How do you check how many cones you have in your eye?

How do you check how many cones you have in your eye?

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Following my previous question: What color does the other cone in Tetrachromacy correspond to?

People with normal color vision posses 3 cones in their eye. But there are some rare cases when people can have 4 cones (Tetrachromacy). These people, some of them will notice the shades difference in the scene through their eye. And the rest won't notice it, because simply their 4th cone is activated in the close peak value with the the L-cone. Therefore eye will not find any difference and will encode only one color even if it's coming from 2 cones stimuli.

How do you check, to know how many cones you have in your eye ? If the case is, even people who posses 4 cones can't even notice the shades difference ?

One of the two confirmed cases of tetrachromacy was confirmed genetically:

From this Popular Science article:

Based on Antico's genes, Jameson has determined that Antico's fourth cone absorbs wavelengths that are "reddish-orangey-yellow, but what it appears to Concetta is uncertain at the moment," she added. Since the tests aren't calibrated for this wavelength, empirically demonstrating tetrachromacy is still really difficult.

Color vision is connected to the X chromosome and mutations in the X chromosome cause less or more color vision. In the above case, the theory that people with 2 mutated X chromosomes could have four cones instead of three was tested.

This image from Scitable by Nature Education articles simulates regular vision on the left and tetrachromatic vision on the right:

As far as how to test to see how many cones you have, there are some online test that may or may not be very reliable. This Metro news article has a test produced by Professor Diana Derval, author of "DesigningLuxuryBrands: The Science of Pleasing Customers' Senses. However, due to the limitations of computer screens it would not be reliable to test for tetrachromacy.

This fascinating test helps you find out how many colours you can see

It's become apparent that the ability to see various colours varies widely from person to person. The reason for this stems from differences in the number of cone cells each of us has inside our eyes. These cells function as photoreceptors the number you have affects how many colours of the visible light spectrum you can pick out.

The simple test published below was created by Professor Diana Derval. Answer the question and then check the answers, and you'll be able to find out how well you see the world around you - and how much your perception differs from other people.

Count the number of colours and shades you can see in the spectrum:

Less than 20 colours: You're a dichromat. This means that you have only two types of cone cells. 'However, don't worry - you're in good company here, since dogs have exactly the same kind of vision', jokes Professor Derval. Perhaps you like to wear black, beige or dark blue coloured-clothing most of all. Twenty-five percent of the world's population are dichromats.

Between 20 and 33 colours: You have trichromatic vision. This means your eyes have three types of cone cells. You are able to perceive purple, dark blue, green and red colours well. This is great - 50% of the world's population have the same kind of vision as you.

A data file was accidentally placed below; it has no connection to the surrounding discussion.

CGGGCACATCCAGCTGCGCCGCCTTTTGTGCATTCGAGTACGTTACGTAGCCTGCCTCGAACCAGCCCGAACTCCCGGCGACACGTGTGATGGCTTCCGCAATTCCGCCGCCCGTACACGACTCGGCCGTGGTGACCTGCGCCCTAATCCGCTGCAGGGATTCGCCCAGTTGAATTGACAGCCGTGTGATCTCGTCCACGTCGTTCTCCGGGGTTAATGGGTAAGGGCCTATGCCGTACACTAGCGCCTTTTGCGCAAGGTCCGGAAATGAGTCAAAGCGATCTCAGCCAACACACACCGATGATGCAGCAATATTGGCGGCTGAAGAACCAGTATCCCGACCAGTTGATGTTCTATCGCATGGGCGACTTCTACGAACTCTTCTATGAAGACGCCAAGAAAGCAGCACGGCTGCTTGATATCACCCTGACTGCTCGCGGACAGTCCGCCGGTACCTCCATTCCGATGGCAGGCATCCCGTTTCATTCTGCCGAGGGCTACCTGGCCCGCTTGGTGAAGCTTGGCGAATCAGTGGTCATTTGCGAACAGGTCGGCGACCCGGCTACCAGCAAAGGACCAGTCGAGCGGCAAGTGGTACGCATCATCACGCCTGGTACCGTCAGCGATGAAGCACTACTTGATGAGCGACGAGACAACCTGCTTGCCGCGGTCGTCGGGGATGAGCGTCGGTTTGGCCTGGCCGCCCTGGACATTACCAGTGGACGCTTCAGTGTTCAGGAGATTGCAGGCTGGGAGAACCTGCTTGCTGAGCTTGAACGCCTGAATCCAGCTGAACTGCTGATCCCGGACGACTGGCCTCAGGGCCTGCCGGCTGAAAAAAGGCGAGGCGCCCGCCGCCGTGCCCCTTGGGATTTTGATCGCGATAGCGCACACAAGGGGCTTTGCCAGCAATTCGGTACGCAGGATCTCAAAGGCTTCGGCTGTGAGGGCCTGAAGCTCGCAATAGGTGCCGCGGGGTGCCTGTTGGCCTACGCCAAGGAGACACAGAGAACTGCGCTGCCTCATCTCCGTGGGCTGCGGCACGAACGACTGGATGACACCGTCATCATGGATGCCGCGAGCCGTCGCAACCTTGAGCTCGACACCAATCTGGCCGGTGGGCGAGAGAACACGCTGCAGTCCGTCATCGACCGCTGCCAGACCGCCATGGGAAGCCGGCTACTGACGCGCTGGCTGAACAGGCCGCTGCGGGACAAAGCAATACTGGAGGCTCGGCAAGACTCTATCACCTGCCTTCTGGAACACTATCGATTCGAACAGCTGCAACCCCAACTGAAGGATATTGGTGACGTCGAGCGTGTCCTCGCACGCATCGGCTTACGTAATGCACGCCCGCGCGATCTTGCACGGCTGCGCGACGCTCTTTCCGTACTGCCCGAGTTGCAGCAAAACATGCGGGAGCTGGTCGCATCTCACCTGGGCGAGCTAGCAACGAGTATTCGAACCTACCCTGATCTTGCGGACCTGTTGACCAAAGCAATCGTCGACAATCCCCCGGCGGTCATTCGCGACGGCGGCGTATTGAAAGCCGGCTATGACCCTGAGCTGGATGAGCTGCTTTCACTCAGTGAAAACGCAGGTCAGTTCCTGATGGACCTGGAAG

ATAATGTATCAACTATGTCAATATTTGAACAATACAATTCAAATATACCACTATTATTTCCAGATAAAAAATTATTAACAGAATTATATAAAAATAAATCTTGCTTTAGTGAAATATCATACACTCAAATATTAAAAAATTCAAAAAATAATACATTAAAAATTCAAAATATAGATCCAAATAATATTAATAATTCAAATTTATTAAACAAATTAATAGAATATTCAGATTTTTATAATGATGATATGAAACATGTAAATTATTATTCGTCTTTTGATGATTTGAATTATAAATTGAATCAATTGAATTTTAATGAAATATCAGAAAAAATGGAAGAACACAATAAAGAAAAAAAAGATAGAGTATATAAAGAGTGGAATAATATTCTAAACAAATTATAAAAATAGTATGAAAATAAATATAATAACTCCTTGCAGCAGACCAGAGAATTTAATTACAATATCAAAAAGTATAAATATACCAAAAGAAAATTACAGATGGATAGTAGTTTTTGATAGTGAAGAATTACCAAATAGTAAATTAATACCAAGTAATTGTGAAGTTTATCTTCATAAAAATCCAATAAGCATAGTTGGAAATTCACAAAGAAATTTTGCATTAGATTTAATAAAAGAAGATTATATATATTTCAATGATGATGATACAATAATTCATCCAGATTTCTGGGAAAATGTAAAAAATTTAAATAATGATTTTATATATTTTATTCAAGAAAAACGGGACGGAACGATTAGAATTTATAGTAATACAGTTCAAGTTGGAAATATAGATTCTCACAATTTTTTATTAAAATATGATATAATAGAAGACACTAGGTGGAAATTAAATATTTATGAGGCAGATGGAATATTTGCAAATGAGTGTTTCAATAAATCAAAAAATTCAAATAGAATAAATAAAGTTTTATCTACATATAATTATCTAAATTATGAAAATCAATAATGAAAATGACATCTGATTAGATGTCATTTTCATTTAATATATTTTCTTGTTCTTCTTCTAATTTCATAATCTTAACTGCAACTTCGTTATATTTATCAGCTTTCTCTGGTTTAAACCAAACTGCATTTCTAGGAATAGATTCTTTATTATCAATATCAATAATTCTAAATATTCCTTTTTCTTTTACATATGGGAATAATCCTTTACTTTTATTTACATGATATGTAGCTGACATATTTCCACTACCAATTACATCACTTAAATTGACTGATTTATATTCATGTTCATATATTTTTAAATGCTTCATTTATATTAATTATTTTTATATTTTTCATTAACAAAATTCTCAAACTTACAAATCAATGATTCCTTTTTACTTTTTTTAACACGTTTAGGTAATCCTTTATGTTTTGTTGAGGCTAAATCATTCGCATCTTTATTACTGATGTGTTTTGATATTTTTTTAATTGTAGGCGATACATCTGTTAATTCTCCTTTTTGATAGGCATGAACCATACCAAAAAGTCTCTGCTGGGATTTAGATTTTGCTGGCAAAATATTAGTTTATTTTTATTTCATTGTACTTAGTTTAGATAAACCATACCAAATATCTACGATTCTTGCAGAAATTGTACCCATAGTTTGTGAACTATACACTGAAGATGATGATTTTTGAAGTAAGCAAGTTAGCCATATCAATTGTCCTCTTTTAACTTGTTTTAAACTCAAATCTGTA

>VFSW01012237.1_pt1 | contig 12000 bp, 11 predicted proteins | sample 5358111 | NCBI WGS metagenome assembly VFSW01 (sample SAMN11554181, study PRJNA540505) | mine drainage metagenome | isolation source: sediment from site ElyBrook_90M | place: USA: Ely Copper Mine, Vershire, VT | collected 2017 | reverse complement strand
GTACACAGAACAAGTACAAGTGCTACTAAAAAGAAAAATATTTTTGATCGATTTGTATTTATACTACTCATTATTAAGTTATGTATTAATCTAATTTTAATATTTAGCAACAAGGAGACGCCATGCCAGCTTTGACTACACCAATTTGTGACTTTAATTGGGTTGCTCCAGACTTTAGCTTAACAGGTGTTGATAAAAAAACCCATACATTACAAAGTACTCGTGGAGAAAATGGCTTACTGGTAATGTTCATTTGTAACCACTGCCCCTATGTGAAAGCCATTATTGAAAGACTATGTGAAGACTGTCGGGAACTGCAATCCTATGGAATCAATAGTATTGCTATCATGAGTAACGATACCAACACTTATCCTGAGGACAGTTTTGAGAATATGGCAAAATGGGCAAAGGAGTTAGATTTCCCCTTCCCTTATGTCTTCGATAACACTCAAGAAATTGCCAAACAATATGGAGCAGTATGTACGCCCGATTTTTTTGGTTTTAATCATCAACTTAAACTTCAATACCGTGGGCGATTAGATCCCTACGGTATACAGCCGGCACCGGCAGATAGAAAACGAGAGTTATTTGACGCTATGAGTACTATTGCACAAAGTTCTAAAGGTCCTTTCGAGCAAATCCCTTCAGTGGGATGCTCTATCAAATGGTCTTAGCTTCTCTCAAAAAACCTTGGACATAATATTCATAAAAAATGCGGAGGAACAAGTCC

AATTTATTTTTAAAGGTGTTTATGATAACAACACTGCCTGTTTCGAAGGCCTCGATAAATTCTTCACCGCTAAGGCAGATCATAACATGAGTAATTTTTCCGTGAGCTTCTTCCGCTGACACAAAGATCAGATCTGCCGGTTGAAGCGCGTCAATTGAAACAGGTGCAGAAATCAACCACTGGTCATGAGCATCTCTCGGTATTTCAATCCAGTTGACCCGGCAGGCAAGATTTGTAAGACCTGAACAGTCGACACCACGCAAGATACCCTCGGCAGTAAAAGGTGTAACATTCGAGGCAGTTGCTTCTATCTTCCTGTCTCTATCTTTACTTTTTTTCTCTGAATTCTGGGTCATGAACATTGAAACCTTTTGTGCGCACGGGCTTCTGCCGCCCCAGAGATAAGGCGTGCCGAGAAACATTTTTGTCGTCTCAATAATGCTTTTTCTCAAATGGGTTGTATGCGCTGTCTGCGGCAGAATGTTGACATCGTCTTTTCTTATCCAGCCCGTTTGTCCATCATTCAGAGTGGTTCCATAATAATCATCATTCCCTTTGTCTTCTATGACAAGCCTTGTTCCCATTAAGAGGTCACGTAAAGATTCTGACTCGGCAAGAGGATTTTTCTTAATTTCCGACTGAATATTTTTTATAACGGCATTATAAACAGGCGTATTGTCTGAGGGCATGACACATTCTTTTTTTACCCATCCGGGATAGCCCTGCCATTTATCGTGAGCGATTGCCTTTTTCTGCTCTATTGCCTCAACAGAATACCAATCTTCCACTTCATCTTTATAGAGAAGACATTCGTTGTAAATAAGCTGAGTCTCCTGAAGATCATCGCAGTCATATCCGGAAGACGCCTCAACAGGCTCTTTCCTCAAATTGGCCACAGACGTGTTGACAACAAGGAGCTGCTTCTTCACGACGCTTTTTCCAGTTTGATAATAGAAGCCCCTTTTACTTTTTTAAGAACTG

Between 34 and 39 colours: Wow! You have tetrachromatic vision. Much like bees, you possess four different kinds of cone cells in your eyes and see the majority of colours in the visible light spectrum. The chances are you're not a fan of yellow and you have next to no yellow clothing in your wardrobe. Only 25% of people can see all the colours in the spectrum.

It's always interesting to compare your results with friends. Perhaps you've been close to a tetrachromatic person all your life and have never known just how special they are!

How Does Your Eye See Colors?

Think of your eye as a camera. The front part has a lens. Its job is to focus images on the inside of the back of your eye. This area is called the retina. It’s covered with special nerve cells that contain pigments that react to light:

Cones control your color vision. There are several kinds of pigments present in three types of cone cells. Some react to short-wavelength light, others react to medium wavelengths, and others react to higher wavelengths

Rods only have one kind of pigment. It reacts the same way to any light wavelength. Rods don’t have anything to do with color vision. But they are very sensitive to light and allow us to see at night.

Tetrachromat Test Online Asks 'How Many Colors Do You See?' Viral Quiz Claims To Check For Tetrachromacy Vision

What color is that dress? That question is so last week. Now, the next viral fad is to take a tetrachromat test online to see if you are indeed blessed with a fourth eye cone that gives you tetrachromacy vision. But is there actually anything to the online tetrachromat test?

In a related report by the Inquisitr, the dress debate has eye doctors weighing in on the controversy with a bit of science, but reddit claims they've found both white-gold and blue-black versions of the same dress, even though the manufacturer supposedly claims only the latter version exists.

This particular color test started on LinkedIn, with someone calling themselves Professor Diana Derval asking how many colors can you see in regards to the above image. The idea is that if you can visually count more than 32 colors, then you have tetrachromacy vision, which supposedly means you have a fourth cone in your eye.

In practice, this means a tetrachromat can see a whole lot more variations of color than one of us plain ol' trichromats. If you only see less than 20 color variants, then your vision is supposedly dog poor, meaning you are a dichromat, who likely enjoys wearing black, beige, and blue. At least this explains that dress (that's a joke).

The online tetrachromat test also claims that 25 percent of the world population is a tetrachromat, which would explain why so many friends on Facebook suddenly developed tetrachromacy. If you pass the tetrachromacy test, it's claimed you are likely irritated by yellow, so this color won't be found in your closet.